About my estimates... 5 and 10 kilometers may be slightly optimistic, although it would depend on the conditions of the day and how rested I could be to achieve those results. It could be feasible, and otherwise I don't think it would be too far off.
The half marathon seems more complicated to me, although if I did a very specific training for several weeks I could still get quite close.
Marathon? I find it VERY optimistic. But I repeat, all these data are based on little volume of workouts. The platform would need to be fed on more data for more days in order to be confident in the information it offers me.
Running performance is also a new metric. COROS defines it as follows:
«Running Performance mide cómo de bueno ha sido tu último entrenamiento en comparación con tu
Nivel de maratón en un rango de 80% a 120%. Más del 105% significa que te estás superando
y probablemente alcances tu punto máximo en carrera.»
That is, it compares the level of demand of the last workout with the values accumulated over time, regardless of whether you are training for marathon or any other distance. Constant values below 100% indicate that you are losing performance, and exceeding 100% in some workout will tell you that you are improving.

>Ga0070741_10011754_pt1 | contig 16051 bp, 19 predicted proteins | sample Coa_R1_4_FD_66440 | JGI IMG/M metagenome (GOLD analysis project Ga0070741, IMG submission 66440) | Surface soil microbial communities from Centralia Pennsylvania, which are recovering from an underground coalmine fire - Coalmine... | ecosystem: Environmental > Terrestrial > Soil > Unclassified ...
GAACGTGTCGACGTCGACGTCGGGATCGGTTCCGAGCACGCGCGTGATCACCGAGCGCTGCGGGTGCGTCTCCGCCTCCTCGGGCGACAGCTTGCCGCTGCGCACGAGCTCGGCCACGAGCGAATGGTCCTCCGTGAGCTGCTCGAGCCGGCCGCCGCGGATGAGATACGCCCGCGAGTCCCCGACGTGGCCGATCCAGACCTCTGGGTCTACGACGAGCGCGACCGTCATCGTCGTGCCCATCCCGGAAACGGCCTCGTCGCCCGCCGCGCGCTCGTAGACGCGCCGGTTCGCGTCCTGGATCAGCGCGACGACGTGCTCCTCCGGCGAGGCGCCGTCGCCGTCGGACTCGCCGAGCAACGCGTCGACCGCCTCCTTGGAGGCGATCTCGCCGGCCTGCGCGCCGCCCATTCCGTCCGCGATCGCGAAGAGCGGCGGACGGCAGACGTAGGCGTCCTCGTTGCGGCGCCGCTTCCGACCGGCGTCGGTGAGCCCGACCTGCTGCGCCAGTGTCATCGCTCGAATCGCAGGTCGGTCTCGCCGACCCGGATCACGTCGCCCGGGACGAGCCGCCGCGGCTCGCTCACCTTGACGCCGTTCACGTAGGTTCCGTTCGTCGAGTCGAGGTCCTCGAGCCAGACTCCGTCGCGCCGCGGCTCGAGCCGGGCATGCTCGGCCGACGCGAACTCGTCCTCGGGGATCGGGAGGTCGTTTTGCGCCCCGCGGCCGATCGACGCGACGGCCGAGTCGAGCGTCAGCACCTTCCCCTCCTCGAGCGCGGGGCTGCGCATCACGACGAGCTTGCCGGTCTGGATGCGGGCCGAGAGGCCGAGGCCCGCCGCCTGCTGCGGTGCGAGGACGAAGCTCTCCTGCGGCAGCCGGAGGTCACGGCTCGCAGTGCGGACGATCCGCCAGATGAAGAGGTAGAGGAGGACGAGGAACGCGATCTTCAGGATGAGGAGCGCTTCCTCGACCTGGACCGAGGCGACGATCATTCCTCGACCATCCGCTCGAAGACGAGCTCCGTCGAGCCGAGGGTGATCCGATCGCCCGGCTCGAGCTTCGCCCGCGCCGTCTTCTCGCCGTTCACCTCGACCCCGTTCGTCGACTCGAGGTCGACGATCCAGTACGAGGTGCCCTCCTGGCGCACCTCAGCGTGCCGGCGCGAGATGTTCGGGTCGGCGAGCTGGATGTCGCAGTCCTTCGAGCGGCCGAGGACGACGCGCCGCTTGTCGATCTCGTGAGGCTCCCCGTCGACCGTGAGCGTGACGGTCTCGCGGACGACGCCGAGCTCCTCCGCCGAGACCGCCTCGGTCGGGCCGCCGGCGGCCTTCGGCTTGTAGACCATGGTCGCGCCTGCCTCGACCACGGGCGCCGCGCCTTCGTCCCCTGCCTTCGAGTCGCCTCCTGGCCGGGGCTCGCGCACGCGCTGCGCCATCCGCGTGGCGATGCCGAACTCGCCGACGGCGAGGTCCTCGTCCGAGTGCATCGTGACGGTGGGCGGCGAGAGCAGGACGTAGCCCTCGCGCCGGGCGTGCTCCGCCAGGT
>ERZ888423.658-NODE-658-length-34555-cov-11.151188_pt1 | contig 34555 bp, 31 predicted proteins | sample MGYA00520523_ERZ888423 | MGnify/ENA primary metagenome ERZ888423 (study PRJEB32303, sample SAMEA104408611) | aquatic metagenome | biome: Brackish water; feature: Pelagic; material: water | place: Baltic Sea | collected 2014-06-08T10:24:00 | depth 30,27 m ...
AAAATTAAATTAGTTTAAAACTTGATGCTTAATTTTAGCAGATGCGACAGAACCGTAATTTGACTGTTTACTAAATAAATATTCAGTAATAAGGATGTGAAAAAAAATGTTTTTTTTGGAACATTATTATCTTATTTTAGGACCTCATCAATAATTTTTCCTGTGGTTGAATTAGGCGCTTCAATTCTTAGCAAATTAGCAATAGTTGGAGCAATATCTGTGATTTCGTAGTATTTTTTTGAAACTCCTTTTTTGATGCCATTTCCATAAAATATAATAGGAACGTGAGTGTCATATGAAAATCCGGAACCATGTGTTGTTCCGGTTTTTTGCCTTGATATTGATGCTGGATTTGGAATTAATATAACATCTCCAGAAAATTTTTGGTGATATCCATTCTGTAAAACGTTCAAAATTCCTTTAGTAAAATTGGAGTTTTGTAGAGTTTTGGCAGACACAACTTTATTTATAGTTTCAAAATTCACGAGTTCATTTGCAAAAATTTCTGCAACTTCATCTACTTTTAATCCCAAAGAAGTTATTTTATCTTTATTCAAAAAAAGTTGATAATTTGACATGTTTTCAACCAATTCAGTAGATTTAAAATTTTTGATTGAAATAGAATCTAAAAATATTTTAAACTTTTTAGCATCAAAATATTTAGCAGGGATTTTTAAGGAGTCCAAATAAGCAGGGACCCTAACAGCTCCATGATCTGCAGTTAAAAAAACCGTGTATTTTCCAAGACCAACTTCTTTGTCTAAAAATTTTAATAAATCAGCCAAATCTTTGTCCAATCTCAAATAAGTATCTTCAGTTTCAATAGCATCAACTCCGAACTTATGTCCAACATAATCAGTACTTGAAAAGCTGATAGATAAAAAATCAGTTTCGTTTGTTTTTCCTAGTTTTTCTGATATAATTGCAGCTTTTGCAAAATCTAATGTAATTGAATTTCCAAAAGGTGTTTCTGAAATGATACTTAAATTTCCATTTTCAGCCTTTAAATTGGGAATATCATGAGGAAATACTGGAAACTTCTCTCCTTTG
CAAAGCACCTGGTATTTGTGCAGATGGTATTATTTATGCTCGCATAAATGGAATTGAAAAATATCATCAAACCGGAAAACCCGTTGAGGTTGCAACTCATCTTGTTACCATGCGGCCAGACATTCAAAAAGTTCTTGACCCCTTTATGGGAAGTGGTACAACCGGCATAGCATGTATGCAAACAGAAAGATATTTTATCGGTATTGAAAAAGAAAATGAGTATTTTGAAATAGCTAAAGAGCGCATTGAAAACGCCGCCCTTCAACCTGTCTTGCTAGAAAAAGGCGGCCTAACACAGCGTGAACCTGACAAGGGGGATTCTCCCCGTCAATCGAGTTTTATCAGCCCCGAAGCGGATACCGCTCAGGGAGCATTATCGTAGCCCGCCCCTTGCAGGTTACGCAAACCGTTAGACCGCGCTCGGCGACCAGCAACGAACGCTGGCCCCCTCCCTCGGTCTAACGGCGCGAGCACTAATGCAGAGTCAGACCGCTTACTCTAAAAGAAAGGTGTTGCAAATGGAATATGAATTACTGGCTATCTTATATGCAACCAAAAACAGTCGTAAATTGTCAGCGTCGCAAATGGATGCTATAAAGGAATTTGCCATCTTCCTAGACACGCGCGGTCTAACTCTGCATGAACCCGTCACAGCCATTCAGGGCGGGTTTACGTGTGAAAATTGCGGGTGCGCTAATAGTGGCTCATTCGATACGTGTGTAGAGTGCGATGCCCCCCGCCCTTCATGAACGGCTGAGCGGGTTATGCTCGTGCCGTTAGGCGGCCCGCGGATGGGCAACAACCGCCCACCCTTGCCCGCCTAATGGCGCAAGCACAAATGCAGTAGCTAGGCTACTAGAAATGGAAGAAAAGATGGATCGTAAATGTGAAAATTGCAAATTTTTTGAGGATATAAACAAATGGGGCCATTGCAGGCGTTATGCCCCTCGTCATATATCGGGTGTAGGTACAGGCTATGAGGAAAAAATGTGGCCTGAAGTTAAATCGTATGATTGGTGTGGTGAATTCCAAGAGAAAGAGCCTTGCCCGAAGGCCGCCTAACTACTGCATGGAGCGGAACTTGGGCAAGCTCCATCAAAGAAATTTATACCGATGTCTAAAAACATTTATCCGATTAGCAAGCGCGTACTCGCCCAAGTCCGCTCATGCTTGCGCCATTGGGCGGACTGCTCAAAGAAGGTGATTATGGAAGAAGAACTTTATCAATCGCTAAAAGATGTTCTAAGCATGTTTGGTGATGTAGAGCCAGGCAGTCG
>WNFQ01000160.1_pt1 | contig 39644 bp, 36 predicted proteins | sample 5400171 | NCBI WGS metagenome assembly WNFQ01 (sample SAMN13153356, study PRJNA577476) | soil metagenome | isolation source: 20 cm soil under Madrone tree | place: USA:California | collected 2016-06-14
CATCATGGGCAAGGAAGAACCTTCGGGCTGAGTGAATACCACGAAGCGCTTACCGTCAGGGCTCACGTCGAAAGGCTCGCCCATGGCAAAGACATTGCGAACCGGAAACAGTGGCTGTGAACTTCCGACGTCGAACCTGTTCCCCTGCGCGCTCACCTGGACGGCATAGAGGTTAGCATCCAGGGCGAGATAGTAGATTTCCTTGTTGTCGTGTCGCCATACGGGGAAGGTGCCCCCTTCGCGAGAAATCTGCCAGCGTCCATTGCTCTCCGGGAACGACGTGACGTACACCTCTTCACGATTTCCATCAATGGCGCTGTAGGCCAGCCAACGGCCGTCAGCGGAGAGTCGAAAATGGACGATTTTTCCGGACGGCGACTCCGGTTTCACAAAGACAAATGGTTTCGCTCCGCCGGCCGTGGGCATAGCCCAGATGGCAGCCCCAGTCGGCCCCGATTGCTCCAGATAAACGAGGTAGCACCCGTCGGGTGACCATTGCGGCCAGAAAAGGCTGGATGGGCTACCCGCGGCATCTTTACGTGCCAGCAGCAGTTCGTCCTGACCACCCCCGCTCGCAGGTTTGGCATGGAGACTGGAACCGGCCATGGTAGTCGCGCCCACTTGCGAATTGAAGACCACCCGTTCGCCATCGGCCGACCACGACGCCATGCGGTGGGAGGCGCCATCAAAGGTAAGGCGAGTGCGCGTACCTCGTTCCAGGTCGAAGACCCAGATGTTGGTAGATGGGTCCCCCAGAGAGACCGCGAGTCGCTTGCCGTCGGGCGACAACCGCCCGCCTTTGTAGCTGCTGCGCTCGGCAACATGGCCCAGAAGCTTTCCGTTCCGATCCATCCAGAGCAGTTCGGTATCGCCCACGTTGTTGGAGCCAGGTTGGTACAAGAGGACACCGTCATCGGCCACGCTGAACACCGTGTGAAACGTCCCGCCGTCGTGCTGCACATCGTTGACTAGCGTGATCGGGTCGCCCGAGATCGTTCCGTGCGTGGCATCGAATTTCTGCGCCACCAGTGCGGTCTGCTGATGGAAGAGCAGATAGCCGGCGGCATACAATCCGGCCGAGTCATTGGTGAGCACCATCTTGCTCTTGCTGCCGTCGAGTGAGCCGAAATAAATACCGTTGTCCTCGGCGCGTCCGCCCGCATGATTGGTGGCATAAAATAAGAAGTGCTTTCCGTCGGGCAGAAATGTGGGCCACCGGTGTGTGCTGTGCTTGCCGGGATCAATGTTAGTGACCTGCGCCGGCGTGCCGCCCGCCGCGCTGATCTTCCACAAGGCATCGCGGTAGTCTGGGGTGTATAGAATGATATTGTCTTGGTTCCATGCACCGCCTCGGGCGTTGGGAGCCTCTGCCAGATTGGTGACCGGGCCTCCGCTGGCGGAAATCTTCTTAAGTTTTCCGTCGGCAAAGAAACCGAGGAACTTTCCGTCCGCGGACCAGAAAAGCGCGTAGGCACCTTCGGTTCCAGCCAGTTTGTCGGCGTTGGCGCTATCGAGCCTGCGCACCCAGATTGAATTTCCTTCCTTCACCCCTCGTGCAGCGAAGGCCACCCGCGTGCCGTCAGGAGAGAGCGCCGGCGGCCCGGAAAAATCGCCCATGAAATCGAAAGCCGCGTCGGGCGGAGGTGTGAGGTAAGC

EvoLab compatible models
The platform update with the inclusion of EvoLab is for all COROS customers. Whether you purchased an APEX Pro for 500€ or a COROS PACE 2 for only €200, the upgrade is the same for the entire range. Which is to thank COROS.
The only difference is with the original COROS PACE which, due to hardware limitations, it won't have the different widgets you've been seeing throughout the post. But you will have access to all the information straight in the app.
Therefore, with the next COROS app update, there will also be an update for the COROS PACE 2, COROS APEX, COROS APEX Pro and COROS VERTIX that will include all these new features.
New Colors for COROS PACE 2 and a keychain charger